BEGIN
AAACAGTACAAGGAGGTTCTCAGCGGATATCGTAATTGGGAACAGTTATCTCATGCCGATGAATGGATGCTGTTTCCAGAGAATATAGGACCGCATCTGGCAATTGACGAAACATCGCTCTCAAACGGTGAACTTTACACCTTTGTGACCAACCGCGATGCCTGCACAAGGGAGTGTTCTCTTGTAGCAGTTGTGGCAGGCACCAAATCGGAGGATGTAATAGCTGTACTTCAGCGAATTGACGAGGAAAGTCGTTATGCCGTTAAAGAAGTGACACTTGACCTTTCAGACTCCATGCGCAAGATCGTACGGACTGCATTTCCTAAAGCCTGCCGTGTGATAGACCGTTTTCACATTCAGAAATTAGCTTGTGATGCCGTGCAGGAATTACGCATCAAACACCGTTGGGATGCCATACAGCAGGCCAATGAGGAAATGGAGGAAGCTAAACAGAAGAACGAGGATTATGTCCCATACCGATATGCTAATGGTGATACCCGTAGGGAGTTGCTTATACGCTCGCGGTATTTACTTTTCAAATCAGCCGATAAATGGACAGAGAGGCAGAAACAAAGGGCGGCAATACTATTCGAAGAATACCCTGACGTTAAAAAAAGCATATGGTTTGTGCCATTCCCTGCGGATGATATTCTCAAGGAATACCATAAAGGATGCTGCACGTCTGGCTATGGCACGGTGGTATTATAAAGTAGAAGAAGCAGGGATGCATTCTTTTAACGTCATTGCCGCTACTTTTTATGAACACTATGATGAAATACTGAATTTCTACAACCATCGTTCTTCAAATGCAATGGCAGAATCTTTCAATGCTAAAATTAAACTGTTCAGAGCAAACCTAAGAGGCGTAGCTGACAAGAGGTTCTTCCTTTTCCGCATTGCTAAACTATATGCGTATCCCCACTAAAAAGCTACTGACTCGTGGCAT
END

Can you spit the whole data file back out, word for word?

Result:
AAACAGTACAAGGAGGTTCTCAGCGGATATCGTAATTGGGAACAGTTATCTCATGCCGATGAATGGATGCTGTTTCCAGAGAATATAGGACCGCATCTGGCAATTGACGAAACATCGCTCTCAAACGGTGAACTTTACACCTTTGTGACCAACCGCGATGCCTGCACAAGGGAGTGTTCTCTTGTAGCAGTTGTGGCAGGCACCAAATCGGAGGATGTAATAGCTGTACTTCAGCGAATTGACGAGGAAAGTCGTTATGCCGTTAAAGAAGTGACACTTGACCTTTCAGACTCCATGCGCAAGATCGTACGGACTGCATTTCCTAAAGCCTGCCGTGTGATAGACCGTTTTCACATTCAGAAATTAGCTTGTGATGCCGTGCAGGAATTACGCATCAAACACCGTTGGGATGCCATACAGCAGGCCAATGAGGAAATGGAGGAAGCTAAACAGAAGAACGAGGATTATGTCCCATACCGATATGCTAATGGTGATACCCGTAGGGAGTTGCTTATACGCTCGCGGTATTTACTTTTCAAATCAGCCGATAAATGGACAGAGAGGCAGAAACAAAGGGCGGCAATACTATTCGAAGAATACCCTGACGTTAAAAAAAGCATATGGTTTGTGCCATTCCCTGCGGATGATATTCTCAAGGAATACCATAAAGGATGCTGCACGTCTGGCTATGGCACGGTGGTATTATAAAGTAGAAGAAGCAGGGATGCATTCTTTTAACGTCATTGCCGCTACTTTTTATGAACACTATGATGAAATACTGAATTTCTACAACCATCGTTCTTCAAATGCAATGGCAGAATCTTTCAATGCTAAAATTAAACTGTTCAGAGCAAACCTAAGAGGCGTAGCTGACAAGAGGTTCTTCCTTTTCCGCATTGCTAAACTATATGCGTATCCCCACTAAAAAGCTACTGACTCGTGGCAT